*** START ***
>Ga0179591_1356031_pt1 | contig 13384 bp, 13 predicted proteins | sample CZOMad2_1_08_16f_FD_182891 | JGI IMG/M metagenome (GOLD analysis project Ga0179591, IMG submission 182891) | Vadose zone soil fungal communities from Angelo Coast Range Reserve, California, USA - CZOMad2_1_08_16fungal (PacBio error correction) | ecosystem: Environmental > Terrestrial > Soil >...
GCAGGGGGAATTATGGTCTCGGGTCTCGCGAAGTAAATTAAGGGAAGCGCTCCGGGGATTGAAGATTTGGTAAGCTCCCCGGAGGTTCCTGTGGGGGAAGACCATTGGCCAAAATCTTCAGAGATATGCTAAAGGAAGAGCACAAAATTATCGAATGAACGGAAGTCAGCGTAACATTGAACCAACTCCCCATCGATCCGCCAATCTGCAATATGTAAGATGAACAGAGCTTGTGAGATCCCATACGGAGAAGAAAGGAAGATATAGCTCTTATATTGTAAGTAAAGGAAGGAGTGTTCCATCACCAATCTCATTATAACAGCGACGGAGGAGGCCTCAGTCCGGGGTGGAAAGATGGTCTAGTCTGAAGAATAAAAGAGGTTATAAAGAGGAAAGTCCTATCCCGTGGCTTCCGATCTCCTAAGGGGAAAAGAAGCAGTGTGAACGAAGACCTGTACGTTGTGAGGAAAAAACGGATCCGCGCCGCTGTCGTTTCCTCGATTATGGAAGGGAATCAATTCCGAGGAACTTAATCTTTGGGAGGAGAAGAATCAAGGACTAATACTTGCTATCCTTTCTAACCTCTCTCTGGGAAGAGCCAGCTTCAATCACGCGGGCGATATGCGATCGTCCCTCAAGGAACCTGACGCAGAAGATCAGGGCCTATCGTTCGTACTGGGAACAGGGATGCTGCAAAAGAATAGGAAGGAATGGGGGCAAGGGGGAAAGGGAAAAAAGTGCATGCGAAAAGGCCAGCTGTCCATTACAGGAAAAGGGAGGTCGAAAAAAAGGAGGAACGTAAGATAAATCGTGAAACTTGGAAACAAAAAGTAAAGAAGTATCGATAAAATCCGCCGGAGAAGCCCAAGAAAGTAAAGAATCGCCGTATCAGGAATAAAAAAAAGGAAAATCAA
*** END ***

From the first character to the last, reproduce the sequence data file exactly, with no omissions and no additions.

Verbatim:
>Ga0179591_1356031_pt1 | contig 13384 bp, 13 predicted proteins | sample CZOMad2_1_08_16f_FD_182891 | JGI IMG/M metagenome (GOLD analysis project Ga0179591, IMG submission 182891) | Vadose zone soil fungal communities from Angelo Coast Range Reserve, California, USA - CZOMad2_1_08_16fungal (PacBio error correction) | ecosystem: Environmental > Terrestrial > Soil >...
GCAGGGGGAATTATGGTCTCGGGTCTCGCGAAGTAAATTAAGGGAAGCGCTCCGGGGATTGAAGATTTGGTAAGCTCCCCGGAGGTTCCTGTGGGGGAAGACCATTGGCCAAAATCTTCAGAGATATGCTAAAGGAAGAGCACAAAATTATCGAATGAACGGAAGTCAGCGTAACATTGAACCAACTCCCCATCGATCCGCCAATCTGCAATATGTAAGATGAACAGAGCTTGTGAGATCCCATACGGAGAAGAAAGGAAGATATAGCTCTTATATTGTAAGTAAAGGAAGGAGTGTTCCATCACCAATCTCATTATAACAGCGACGGAGGAGGCCTCAGTCCGGGGTGGAAAGATGGTCTAGTCTGAAGAATAAAAGAGGTTATAAAGAGGAAAGTCCTATCCCGTGGCTTCCGATCTCCTAAGGGGAAAAGAAGCAGTGTGAACGAAGACCTGTACGTTGTGAGGAAAAAACGGATCCGCGCCGCTGTCGTTTCCTCGATTATGGAAGGGAATCAATTCCGAGGAACTTAATCTTTGGGAGGAGAAGAATCAAGGACTAATACTTGCTATCCTTTCTAACCTCTCTCTGGGAAGAGCCAGCTTCAATCACGCGGGCGATATGCGATCGTCCCTCAAGGAACCTGACGCAGAAGATCAGGGCCTATCGTTCGTACTGGGAACAGGGATGCTGCAAAAGAATAGGAAGGAATGGGGGCAAGGGGGAAAGGGAAAAAAGTGCATGCGAAAAGGCCAGCTGTCCATTACAGGAAAAGGGAGGTCGAAAAAAAGGAGGAACGTAAGATAAATCGTGAAACTTGGAAACAAAAAGTAAAGAAGTATCGATAAAATCCGCCGGAGAAGCCCAAGAAAGTAAAGAATCGCCGTATCAGGAATAAAAAAAAGGAAAATCAA